Sunday, February 19, 2017

Pastoral Vehicle

For nearly ten years of ministry, I drove these things (pictured). I now drive a bigger one of a different make. I felt that there were many advantages to such a vehicle. It was very useful (a load bed at the back), it was easy to get in and out of (easier than a car / automobile), it was cheap to run, parking was easy, I could wave to people in the street and easily talk to them from the cab -- and the reaction to this vehicle was warm in the townships. One also picked up all the sounds and smells around one. OBSERVATION: A minister friend near Cape Town followed suit, and bought one.

Saturday, February 18, 2017

Traditional Meal

This is for friends in far places -- a photo of a traditional South African meal -- except that this is so tiny. An average portion might be three times as much. Do you recognise the afval? In English, offal. The sweet potato might be more familiar.

Bad Editing

Before I edit an article for publication, I read the whole article, so that I have all of it in my head at once. This may take some time as I seek to understand it completely. Then I edit, though not necessarily at once. Once in a while, an author will get in touch with me in the middle of the process and say, Here, take a look, I shuffled it around, or, See my changes to pages 3 and 5 -- or something of the sort. For me that may mean starting all over again, since I don't work in fragments. A few times, in such situations, I have said no, I’m not returning to this article.

Clinic Calamity

I took this photo of one of my brothers-in-law (meaning one of our generation) at Eerste Rivier recently, on Africa's south coast. This week one of our clinics issued him with the wrong medication. His wife found him "all swollen up" when she returned home from work, and he was admitted to hospital. He has since recovered. OBSERVATION: Elsewhere on this blog, I describe how we lost someone of the next generation up when a clinic failed to order their medication.

Friday, February 17, 2017

A Church Report

In 2003, I wrote an expansive report on the Kiribati Protestant Church. I felt ‘a burden’ to write it. It was published by an English Dame, and for several years was the preferred report on the Church on the Internet. When therefore there was a revolution in the Church, just a few short weeks ago – with the Church ‘separating out’ into the Kiribati Protestant Church and the Kiribati Uniting Church – I wondered whether I had been a part of the equation. Probably, yes. Among other things, I was invited to participate in a Church boardroom on-line. OBSERVATION: I have been surprised by photos I have received. I have never seen such passion for the Church, not since my youth (an example above right). Yet I feel that I am not needed as a partisan. I simply share my own perspectives and encouragements, with anyone, from time to time.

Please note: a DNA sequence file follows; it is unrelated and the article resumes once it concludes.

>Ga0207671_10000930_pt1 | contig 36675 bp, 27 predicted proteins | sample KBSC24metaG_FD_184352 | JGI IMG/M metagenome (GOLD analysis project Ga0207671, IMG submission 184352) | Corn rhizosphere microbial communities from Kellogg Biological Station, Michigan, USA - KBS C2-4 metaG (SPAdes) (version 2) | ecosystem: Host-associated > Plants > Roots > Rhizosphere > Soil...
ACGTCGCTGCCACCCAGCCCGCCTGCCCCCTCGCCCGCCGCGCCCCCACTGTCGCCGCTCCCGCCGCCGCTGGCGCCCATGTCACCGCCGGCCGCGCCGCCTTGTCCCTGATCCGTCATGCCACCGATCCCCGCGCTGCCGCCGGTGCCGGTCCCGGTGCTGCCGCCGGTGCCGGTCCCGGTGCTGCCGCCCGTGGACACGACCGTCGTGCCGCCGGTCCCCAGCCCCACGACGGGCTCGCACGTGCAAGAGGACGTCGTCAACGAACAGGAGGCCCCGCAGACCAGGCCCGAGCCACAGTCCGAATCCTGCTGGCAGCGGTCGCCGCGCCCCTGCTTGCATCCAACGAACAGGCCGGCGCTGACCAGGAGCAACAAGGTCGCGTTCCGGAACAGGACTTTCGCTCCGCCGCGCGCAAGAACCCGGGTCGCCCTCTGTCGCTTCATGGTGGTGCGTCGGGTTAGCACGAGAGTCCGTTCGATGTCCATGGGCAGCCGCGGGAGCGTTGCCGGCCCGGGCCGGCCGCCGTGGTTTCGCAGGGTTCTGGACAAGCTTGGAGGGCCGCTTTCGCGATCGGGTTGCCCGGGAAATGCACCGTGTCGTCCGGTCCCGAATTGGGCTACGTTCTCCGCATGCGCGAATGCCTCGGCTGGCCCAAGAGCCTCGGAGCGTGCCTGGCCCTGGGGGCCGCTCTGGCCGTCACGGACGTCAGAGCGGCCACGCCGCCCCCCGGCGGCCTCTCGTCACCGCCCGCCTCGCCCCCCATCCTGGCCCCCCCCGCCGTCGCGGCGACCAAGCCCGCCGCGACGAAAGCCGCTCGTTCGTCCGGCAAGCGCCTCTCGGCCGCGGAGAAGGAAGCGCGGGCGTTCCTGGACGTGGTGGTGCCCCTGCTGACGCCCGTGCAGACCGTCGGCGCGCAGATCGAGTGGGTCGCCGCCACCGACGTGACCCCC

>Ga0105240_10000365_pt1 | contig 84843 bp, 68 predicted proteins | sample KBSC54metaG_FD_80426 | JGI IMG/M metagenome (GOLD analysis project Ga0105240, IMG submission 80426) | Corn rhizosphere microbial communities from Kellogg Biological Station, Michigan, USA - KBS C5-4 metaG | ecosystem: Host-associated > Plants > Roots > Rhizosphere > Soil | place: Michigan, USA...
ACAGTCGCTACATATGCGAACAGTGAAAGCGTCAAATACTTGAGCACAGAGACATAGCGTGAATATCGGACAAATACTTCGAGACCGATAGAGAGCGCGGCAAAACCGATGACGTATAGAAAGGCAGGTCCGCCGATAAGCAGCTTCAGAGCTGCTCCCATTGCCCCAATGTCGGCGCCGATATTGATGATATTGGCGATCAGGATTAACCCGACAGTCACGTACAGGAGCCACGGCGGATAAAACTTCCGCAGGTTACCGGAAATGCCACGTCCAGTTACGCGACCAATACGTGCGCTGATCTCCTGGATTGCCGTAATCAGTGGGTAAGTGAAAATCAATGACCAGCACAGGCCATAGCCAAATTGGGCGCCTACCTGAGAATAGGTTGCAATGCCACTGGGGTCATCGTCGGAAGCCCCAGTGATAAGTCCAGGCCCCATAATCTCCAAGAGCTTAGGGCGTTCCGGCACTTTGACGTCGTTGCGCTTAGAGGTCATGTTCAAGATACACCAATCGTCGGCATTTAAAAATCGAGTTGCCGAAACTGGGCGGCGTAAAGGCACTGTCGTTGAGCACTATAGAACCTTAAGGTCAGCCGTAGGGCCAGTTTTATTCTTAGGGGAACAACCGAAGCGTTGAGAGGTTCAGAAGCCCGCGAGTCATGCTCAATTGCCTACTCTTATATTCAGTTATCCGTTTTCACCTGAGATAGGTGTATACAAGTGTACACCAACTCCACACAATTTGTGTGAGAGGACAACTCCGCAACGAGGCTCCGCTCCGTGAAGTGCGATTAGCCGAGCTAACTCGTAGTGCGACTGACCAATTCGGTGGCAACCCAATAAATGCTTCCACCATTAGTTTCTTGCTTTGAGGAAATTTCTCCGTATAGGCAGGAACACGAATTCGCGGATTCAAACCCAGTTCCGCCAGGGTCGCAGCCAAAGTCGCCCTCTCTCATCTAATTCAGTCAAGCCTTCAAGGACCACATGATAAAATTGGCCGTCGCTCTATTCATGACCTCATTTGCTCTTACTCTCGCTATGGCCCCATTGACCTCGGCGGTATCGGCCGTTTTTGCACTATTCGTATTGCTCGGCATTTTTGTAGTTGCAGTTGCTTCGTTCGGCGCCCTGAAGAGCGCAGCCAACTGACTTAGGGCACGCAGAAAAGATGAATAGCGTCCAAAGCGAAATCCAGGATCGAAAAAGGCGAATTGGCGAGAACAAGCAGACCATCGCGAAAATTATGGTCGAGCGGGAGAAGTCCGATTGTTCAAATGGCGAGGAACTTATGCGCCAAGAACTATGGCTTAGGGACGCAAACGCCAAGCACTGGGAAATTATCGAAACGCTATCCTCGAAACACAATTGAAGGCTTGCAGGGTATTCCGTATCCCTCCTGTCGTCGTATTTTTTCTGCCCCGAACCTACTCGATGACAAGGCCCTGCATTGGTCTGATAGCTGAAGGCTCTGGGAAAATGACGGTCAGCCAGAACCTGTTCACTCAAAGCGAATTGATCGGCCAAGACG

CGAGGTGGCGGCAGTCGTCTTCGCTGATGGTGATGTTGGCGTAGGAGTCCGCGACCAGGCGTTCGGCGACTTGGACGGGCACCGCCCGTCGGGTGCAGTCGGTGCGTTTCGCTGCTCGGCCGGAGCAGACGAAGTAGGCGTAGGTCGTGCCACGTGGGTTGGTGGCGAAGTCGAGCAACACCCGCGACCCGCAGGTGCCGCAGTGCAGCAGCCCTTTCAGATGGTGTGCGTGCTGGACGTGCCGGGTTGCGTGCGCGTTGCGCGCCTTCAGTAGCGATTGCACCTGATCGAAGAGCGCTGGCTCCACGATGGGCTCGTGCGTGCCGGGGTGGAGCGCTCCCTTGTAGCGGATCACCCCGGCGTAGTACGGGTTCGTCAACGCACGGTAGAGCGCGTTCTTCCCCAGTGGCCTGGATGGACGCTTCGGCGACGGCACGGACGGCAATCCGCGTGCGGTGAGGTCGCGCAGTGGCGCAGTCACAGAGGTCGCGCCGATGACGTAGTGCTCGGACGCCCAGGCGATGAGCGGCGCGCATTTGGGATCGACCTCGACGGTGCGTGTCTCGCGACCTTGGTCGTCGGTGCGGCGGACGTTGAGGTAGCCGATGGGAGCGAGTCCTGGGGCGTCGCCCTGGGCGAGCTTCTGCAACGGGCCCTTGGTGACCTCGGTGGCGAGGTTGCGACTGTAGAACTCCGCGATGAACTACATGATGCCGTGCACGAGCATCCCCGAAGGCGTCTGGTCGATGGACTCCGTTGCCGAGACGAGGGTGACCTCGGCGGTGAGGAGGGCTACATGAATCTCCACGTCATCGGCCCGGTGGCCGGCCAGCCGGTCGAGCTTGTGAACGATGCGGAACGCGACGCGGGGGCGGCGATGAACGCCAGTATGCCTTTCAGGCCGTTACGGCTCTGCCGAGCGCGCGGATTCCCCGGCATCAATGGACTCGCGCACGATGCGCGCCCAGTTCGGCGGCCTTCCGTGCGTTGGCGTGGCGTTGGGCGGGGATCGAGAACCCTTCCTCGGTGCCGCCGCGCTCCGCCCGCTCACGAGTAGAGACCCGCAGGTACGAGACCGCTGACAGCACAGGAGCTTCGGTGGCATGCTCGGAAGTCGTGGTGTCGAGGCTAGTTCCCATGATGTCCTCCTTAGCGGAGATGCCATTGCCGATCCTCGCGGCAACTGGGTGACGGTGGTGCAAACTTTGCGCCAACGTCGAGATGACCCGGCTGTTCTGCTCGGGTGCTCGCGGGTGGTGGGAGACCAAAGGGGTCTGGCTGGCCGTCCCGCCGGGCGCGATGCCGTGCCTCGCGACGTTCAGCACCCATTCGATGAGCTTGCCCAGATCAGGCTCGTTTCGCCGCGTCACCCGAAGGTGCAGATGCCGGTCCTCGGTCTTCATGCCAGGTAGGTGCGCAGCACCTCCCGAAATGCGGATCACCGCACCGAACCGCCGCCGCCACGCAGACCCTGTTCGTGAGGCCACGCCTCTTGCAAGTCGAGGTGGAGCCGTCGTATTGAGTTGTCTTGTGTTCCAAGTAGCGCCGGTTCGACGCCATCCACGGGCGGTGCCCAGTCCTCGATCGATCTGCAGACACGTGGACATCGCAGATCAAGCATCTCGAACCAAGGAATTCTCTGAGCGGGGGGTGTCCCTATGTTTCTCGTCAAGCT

Simplifying Sermons

Many years ago, I struggled to write more accessible sermons -- something which I aspired to. I therefore enlisted the help of writing analysis software, and aimed for Grade 7 for all my sermons -- ideally Grade 5 (Grade 7 is of a surprisingly high level). Finally I found that the software was no longer needed -- most of my sermons scored Grade 7 or lower -- and I wrote without it. OBSERVATION: In some Churches -- not least multicultural ones -- it is important.

Pacific Tragedy

I have regular, almost daily contact with the central Pacific. These are photos, posted earlier in the week, of a massive beaching of dolphins on the remote atoll Aranuka. It is less than five square miles in area, and less than a tenth of a degree north of the equator. I lived on this atoll as a boy. The people had never seen this before. They hugged the dolphins, jumped on them, tried to pick them up, did everything imaginable with them. Even if the dolphins could have been freed, I don't think there is an easy escape from that lagoon. OBSERVATION: In the last few weeks, this has been happening all over the world. It is described as "unprecedented". Some blame the West.

Thursday, February 16, 2017

Ministry Blog

My blog suffered a little damage this week, and it's a case of "it's not what you think". When I took a look, one post was an obvious candidate for what I shall call ideological offence. I removed the post in question, but may put it up again reworded. I have reworded other posts. OBSERVATION: This is in a sense an international blog. The top ten countries looking in during the last 24 hours lie on six continents. This week, my blog has taken a hit mostly in what are night hours in Africa. It has (mostly) escaped foreign censorship in the past by being a ministry blog.

Political Rally